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Huygens' principle -- Wave equations in $\mathbb{R}^n$ seem similar for different $n$, but behave quite differently depending on the parity of $n$: waves in odd dimensional spaces never look back, while waves in even dimensional spaces linger. A more vivid depiction can be found in this related MSE post

.. when you switch a light bulb on and then off (in 3D), there will be a light wave traveling with the speed on light and behind the wave, there will be total darkness. But when you throw a rock into a pond (with a 2D surface), there will be lots of waves traveling outwards from where the rock hit the water and, in theory, the water will never a still again.

There are several ways to explain the difference. One is by looking at the solutions to the PDE directly, one uses complex analysis, one interprets waves in a case as a "projection" of another case..

Question

In this post, I'm looking for a representation theoretic explanation. Indeed, the wave equations look pretty similar for all $n$, and indeed all properties of waves are entailed in the equations. The only (hopeful) difference I notice is the symmetries that involve: the representation theory of $\frak{so}(n,1)$ is quite different based on the parity of $n$! There's already a hint in this answer without details. I hope someone would point out a more detailed account that show Huygens' principle alone this line. To me, this will be more satisfactory as an intuitive explanation.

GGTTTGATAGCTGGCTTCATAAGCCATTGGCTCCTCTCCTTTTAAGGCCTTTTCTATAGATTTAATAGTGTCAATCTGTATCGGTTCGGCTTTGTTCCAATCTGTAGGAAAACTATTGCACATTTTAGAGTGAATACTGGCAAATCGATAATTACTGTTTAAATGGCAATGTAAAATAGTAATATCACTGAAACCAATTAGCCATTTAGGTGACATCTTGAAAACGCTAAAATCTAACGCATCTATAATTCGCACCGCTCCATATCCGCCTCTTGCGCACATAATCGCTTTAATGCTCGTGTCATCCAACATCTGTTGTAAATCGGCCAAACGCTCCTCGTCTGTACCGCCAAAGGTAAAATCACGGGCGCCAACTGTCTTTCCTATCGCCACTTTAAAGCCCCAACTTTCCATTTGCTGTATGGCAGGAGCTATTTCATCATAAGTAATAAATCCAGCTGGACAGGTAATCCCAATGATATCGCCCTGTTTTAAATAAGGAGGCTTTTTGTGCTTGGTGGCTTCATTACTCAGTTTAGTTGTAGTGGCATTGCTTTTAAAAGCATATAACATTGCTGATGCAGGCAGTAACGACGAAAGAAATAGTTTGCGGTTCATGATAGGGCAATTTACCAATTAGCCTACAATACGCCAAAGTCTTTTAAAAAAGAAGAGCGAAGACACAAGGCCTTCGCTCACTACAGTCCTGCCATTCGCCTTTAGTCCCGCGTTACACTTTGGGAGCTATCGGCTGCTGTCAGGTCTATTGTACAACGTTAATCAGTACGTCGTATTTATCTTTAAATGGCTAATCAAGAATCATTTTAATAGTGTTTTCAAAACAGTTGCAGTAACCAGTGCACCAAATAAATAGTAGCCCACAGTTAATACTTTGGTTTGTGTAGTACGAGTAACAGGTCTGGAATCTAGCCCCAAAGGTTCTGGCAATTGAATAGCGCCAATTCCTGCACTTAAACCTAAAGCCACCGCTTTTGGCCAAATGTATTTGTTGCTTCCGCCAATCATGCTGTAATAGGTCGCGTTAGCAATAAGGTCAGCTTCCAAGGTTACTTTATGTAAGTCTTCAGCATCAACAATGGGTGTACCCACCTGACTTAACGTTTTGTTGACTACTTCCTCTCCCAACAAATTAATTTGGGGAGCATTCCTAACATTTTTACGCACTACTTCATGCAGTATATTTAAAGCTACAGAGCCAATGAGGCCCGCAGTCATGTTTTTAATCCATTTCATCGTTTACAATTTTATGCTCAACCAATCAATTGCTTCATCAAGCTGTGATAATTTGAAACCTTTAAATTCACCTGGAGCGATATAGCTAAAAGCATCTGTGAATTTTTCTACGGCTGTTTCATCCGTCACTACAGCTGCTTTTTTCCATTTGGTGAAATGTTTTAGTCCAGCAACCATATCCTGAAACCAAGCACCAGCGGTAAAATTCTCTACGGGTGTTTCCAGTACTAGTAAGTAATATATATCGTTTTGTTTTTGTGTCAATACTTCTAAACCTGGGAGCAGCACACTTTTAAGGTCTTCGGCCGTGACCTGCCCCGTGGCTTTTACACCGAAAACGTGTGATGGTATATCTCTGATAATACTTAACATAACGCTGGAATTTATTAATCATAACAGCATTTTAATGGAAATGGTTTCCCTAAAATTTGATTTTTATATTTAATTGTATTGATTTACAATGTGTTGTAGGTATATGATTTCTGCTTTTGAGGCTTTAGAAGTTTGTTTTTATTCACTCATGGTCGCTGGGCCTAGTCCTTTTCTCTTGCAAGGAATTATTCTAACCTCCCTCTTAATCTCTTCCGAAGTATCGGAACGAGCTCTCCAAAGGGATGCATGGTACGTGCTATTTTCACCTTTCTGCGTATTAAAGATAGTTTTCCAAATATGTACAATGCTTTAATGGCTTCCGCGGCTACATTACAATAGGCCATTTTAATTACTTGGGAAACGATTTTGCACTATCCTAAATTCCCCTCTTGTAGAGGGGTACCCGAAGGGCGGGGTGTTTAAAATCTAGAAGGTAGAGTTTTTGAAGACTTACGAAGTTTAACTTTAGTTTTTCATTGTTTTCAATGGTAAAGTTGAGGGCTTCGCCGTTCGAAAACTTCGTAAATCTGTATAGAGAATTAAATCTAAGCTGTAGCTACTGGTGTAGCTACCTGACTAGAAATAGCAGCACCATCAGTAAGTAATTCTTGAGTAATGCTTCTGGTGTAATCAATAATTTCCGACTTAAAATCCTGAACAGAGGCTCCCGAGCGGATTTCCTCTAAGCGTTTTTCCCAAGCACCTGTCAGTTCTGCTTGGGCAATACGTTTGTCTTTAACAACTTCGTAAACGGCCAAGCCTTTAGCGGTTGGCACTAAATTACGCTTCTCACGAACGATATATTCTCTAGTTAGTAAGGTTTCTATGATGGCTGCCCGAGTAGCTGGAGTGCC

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  • $\begingroup$ In odd spatial dimensions the fundamental solution of the wave operator is supported on the light-cone, while in even spatial dimensions its support is the solid cone. This can be explained in terms of intertwinings among principal series repns of the relevant orthogonal groups, yes, if one wants...? $\endgroup$ Commented Aug 12, 2021 at 18:34
  • $\begingroup$ @paulgarrett if one wants...? $\endgroup$
    – Student
    Commented Aug 12, 2021 at 19:11
  • $\begingroup$ The complex analysis involved in meromorphic continuation of intertwining operators given by integrals is very similar to meromorphic continuation of corresponding homogeneous distributions/functions... So I myself would just talk about distributions with homogeneity/invariance conditions, rather than characterizing them as "spherical vectors" in principal series. I think the latter possible viewpoint does not gain much in this case. $\endgroup$ Commented Aug 12, 2021 at 19:17
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    $\begingroup$ See also Howe & Tan's book "Non-Abelian Harmonic Analysis - Applications Of $\text{SL}(2,\mathbb{R})$", Chapter IV.4. $\endgroup$
    – Alp Uzman
    Commented Feb 16, 2022 at 6:13
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    $\begingroup$ @AlpUzman: Thanks a lot. Very interesting reference. $\endgroup$ Commented Jun 25, 2022 at 15:37

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